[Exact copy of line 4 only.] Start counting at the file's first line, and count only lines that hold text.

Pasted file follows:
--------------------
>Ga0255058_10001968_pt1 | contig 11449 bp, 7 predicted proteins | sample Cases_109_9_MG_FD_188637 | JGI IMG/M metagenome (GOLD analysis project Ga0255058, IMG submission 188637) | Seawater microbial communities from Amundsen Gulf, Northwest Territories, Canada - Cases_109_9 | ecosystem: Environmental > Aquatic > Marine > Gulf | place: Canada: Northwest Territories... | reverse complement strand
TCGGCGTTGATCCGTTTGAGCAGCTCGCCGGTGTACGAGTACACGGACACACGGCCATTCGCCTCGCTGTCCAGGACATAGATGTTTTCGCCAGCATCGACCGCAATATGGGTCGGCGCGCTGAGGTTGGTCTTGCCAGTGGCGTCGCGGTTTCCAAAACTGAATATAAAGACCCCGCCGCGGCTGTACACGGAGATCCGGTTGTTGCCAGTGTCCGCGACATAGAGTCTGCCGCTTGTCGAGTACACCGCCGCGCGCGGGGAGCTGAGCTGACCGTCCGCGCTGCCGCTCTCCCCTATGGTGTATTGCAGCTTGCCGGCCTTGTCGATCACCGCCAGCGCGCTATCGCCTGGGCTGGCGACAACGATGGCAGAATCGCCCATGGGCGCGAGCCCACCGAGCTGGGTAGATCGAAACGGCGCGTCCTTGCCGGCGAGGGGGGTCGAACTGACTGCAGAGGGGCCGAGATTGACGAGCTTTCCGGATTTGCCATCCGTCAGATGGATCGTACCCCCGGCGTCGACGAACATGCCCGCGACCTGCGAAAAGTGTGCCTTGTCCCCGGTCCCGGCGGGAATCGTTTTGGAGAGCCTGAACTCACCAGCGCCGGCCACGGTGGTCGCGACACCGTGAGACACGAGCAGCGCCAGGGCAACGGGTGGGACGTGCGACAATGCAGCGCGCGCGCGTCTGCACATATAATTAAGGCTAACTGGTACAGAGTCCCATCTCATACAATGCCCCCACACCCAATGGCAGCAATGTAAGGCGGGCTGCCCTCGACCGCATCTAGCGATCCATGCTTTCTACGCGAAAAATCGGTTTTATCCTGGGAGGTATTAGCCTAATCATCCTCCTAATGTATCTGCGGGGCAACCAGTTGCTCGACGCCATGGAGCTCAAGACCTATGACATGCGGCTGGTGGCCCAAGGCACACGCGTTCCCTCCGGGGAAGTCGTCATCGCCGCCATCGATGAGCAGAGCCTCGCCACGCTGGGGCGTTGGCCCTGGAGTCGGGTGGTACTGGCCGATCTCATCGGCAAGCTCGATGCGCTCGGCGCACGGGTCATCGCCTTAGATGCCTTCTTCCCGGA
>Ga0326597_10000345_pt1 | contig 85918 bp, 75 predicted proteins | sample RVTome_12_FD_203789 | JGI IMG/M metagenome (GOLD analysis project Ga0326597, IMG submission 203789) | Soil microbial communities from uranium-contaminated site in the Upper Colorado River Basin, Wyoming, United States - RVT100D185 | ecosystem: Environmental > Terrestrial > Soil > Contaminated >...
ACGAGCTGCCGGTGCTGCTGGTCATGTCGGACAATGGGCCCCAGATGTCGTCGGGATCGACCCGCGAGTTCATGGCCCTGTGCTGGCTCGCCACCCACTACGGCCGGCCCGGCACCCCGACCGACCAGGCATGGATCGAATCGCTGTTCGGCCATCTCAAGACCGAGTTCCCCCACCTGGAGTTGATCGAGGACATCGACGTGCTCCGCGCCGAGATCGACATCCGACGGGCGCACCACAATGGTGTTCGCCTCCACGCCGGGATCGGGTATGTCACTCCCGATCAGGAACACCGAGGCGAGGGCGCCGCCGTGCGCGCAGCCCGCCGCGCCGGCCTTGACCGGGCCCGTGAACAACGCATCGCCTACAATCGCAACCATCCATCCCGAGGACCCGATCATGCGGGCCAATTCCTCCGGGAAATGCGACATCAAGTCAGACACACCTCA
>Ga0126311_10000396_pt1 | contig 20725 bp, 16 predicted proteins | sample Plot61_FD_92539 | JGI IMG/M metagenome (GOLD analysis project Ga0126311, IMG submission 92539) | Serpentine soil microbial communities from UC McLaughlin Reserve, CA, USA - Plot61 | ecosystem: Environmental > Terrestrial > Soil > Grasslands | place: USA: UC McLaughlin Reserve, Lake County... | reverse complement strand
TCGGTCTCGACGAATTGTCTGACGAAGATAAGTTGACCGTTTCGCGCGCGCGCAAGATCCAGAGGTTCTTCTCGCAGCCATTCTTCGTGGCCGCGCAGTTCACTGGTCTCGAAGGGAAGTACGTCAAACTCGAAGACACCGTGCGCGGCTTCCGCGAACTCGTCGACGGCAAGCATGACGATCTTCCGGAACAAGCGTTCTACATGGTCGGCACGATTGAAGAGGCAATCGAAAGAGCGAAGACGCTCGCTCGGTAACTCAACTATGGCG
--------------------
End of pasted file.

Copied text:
ACGAGCTGCCGGTGCTGCTGGTCATGTCGGACAATGGGCCCCAGATGTCGTCGGGATCGACCCGCGAGTTCATGGCCCTGTGCTGGCTCGCCACCCACTACGGCCGGCCCGGCACCCCGACCGACCAGGCATGGATCGAATCGCTGTTCGGCCATCTCAAGACCGAGTTCCCCCACCTGGAGTTGATCGAGGACATCGACGTGCTCCGCGCCGAGATCGACATCCGACGGGCGCACCACAATGGTGTTCGCCTCCACGCCGGGATCGGGTATGTCACTCCCGATCAGGAACACCGAGGCGAGGGCGCCGCCGTGCGCGCAGCCCGCCGCGCCGGCCTTGACCGGGCCCGTGAACAACGCATCGCCTACAATCGCAACCATCCATCCCGAGGACCCGATCATGCGGGCCAATTCCTCCGGGAAATGCGACATCAAGTCAGACACACCTCA